Lichtenstein then left New York to study at the Ohio State University which offered studio courses and a degree in fine arts. His studies were interrupted by a three year stint in the army during World War II and after between 1943 and 1946. Lichtenstein returned home to visit his dying father and was discharged from the army under the Servicemen's Readjustment Act (USA). Returning to studies in Ohio under the supervision of one of his teachers, Hoyt L. Sherman, who is widely regarded to have had a significant impact on his future work (Lichtenstein would later name a new studio he funded at OSU as the Hoyt L. Sherman Studio Art Center). Lichtenstein entered the graduate program at Ohio State and was hired as an art instructor, a post he held on and off for the next ten years. In 1949 Lichtenstein received a M.F.A. degree from the Ohio State University and in the same year married Isabel Wilson (divorced 1965). Wilson was previously married to Cleveland, Ohio artist Michael Sarisky. In 1951 Lichtenstein had his first one-man exhibition at Carlebach Gallery in New York. He moved to Cleveland in the same year, where he remained for six years, although frequently traveling back to New York. Undertaking jobs as varied as a draftsman to a window decorator in between periods of painting. His work at this time fluctuated between Cubism and Expressionism. In 1954 his first son, David Hoyt Lichtenstein was born. He then had his second son, Mitchell Lichtenstein in 1956. In 1957 he moved back to upstate New York and began teaching again. It was at this time that he adopted the Abstract Expressionism style, a late convert to this style of painting.
Lichtenstein began teaching in upstate New York at State University of New York at Oswego in 1958. However, the brutal upstate winters were taking a toll on him and his wife.
In 1960, he started teaching at Rutgers University where he was heavily influenced by Allan Kaprow, also a teacher at the University. This environment helped to reignite his interest in Proto-pop imagery. In 1961 Lichtenstein began his first Pop paintings using cartoon images and techniques derived from the appearance of commercial printing. This phase would continue to 1965 and included the use of advertising imagery suggesting consumerism and homemaking. His first work to feature the large-scale use of hard-edged figures and Benday Dots was Look Mickey (1961, National Gallery of Art, Washington, D.C.). This piece came from a challenge from one of his sons, who pointed to a Mickey Mouse comic book and said; "I bet you can't paint as good as that, eh, Dad?" In the same year he produced six other works with recognizable characters from gum wrappers or cartoons. In 1961 Leo Castelli started displaying Lichtenstein's work at his gallery in New York, and he had his first one man show at the gallery in 1962; the entire collection was bought by influential collectors of the time before the show even opened. Interestingly Castelli rejected the work of one of Lichtenstein's contemporaries, Andy Warhol. In September 1963 he took a leave of absence from his teaching position at Douglass College at Rutgers.
His most famous image is arguably Whaam! (1963, Tate Modern, London), one of the earliest known examples of pop art, adapted a comic-book panel from a 1962 issue of DC Comics' All-American Men of War. The painting depicts a fighter aircraft firing a rocket into an enemy plane, with a red-and-yellow explosion. The cartoon style is heightened by the use of the onomatopoeic lettering "Whaam!" and the boxed caption "I pressed the fire control... and ahead of me rockets blazed through the sky..." This diptych is large in scale, measuring 1.7 x 4.0 m (5 ft 7 in x 13 ft 4 in).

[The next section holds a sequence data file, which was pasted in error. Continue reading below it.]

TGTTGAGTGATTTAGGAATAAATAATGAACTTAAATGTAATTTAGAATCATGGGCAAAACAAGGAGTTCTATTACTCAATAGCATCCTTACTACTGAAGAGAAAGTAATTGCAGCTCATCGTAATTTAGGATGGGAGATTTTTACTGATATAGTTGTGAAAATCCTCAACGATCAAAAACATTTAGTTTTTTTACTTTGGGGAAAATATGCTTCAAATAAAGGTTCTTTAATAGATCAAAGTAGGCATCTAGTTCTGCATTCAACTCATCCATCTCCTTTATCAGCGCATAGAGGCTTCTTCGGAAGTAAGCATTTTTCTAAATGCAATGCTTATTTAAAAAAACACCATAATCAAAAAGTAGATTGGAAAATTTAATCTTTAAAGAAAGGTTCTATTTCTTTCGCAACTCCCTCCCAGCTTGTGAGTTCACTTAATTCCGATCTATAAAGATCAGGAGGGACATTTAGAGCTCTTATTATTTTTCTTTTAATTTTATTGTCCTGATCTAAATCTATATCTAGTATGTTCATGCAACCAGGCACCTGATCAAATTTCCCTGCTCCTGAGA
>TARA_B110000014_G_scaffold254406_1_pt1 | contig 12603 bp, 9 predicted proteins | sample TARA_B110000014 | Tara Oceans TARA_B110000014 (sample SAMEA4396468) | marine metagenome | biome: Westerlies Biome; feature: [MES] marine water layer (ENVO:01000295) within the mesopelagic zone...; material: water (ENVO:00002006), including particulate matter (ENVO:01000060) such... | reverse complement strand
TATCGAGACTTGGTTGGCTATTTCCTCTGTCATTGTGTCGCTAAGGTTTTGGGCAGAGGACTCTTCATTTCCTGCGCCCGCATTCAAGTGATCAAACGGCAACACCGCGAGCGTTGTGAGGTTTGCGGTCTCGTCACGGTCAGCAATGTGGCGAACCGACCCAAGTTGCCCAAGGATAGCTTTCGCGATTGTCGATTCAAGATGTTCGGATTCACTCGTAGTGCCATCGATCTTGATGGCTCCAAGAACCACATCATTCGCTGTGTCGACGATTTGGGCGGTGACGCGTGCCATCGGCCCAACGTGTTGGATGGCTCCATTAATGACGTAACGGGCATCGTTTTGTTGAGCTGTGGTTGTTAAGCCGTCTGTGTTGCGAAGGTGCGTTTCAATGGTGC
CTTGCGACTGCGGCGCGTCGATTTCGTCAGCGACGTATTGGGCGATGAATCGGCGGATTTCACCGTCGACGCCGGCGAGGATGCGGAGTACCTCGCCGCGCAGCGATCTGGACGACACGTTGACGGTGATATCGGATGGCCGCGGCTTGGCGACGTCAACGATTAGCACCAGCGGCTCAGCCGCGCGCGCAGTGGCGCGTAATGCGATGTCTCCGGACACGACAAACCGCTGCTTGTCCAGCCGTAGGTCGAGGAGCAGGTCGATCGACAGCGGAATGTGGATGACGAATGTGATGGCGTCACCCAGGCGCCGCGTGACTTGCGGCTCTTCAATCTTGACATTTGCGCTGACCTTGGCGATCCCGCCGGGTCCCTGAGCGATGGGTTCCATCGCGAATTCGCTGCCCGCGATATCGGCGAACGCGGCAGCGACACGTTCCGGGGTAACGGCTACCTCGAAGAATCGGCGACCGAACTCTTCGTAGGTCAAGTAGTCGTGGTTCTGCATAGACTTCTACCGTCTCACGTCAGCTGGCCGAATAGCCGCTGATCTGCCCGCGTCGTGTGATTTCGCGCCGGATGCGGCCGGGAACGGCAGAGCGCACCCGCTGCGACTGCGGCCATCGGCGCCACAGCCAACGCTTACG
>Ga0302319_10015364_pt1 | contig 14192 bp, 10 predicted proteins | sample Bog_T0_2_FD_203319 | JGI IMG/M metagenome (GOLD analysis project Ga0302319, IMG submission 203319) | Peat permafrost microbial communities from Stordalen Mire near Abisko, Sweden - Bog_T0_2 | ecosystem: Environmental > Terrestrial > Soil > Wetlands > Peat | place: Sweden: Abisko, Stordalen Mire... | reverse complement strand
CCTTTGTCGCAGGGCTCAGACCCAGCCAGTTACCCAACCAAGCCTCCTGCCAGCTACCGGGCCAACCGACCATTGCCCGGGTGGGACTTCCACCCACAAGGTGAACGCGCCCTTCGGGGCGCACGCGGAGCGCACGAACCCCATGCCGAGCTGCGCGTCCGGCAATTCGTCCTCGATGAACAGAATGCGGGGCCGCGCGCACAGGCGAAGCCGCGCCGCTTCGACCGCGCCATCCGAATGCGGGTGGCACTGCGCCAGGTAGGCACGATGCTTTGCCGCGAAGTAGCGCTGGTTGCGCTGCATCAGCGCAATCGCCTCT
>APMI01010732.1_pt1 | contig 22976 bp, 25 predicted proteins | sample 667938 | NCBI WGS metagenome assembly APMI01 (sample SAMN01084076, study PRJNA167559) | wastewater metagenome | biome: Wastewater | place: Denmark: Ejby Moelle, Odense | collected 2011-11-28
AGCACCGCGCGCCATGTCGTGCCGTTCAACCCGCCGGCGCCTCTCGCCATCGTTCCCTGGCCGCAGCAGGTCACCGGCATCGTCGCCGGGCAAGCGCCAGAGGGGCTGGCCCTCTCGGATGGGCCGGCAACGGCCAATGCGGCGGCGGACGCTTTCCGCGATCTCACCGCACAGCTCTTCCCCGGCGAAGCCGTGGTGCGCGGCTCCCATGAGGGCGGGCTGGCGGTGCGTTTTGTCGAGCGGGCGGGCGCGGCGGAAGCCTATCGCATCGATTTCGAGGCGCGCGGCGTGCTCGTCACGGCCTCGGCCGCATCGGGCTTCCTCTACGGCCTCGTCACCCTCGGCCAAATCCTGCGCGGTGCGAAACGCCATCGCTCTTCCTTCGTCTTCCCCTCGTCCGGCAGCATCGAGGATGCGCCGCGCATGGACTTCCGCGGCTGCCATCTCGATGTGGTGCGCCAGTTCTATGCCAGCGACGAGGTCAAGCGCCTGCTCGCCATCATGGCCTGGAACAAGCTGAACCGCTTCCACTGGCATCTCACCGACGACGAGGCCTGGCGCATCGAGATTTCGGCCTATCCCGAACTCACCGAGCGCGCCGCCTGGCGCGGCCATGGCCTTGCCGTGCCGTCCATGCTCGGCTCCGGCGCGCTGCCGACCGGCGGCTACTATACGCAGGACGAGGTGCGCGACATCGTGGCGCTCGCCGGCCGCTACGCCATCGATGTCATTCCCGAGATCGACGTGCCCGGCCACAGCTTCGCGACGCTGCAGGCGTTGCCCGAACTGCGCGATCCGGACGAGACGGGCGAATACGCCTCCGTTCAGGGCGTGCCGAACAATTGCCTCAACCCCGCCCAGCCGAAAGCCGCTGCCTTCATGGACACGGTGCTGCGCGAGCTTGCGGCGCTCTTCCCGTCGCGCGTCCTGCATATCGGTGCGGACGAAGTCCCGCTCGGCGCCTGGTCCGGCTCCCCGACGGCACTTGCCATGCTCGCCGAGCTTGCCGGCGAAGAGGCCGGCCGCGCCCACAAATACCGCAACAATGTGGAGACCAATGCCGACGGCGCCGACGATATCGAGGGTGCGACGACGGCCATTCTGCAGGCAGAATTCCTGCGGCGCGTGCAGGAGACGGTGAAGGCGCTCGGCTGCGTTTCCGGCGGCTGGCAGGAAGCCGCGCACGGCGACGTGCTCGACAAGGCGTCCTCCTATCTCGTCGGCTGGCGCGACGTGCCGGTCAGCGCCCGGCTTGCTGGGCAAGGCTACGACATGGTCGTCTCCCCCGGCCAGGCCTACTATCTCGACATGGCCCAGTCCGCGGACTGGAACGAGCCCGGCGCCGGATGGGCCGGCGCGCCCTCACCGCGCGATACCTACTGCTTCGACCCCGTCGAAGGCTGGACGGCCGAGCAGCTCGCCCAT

Most of his best-known artworks are relatively close, but not exact, copies of comic-book panels, a subject he largely abandoned in 1965. (He would occasionally incorporate comics into his work in different ways in later decades.) These panels were originally drawn by such comics artists as Jack Kirby and DC Comics artists Russ Heath, Tony Abruzzo, Irv Novick, and Jerry Grandenetti, who rarely received any credit. Jack Cowart, executive director of the Lichtenstein Foundation contests the notion that Lichtenstein was a copyist, saying: "Roy's work was a wonderment of the graphic formulae and the codification of sentiment that had been worked out by others. The panels were changed in scale, color, treatment, and in their implications. There is no exact copy."
In 1967 his first museum retrospective exhibition was held at the Pasadena Art Museum in California. Also in this year his first solo exhibition in Europe was held at museums in Amsterdam, London, Bern and Hannover. He married his second wife, Dorothy Herzka in 1968.
In the 1970s and 1980s, his work began to loosen and expand on what he had done before. He produced a series of "Artists Studios" which incorporated elements of his previous work. A notable example being Artist's Studio, Look Mickey (1973, Walker Art Center, Minneapolis) which incorporates five other previous works, fitted into the scene.
In addition to paintings, he also made sculptures in metal and plastic including some notable public sculptures such as Lamp in St. Mary’s, Georgia in 1978, and over 300 prints, mostly in screenprinting.
His painting Torpedo...Los! sold at Christie's for $5.5 million in 1989, a record sum at the time, making him one of only three living artists to have attracted such huge sums.
In 1996 the National Gallery of Art in Washington DC became the largest single repository of the artist's work when he donated 154 prints and 2 books. In total there are some 4,500 works thought to be in circulation.
He died of pneumonia in 1997 at New York University Medical Center.
Among many other works of art destroyed in the World Trade Center attacks on September 11, 2001, a painting from Roy Lichtenstein’s The Entablature Series was destroyed in the fire.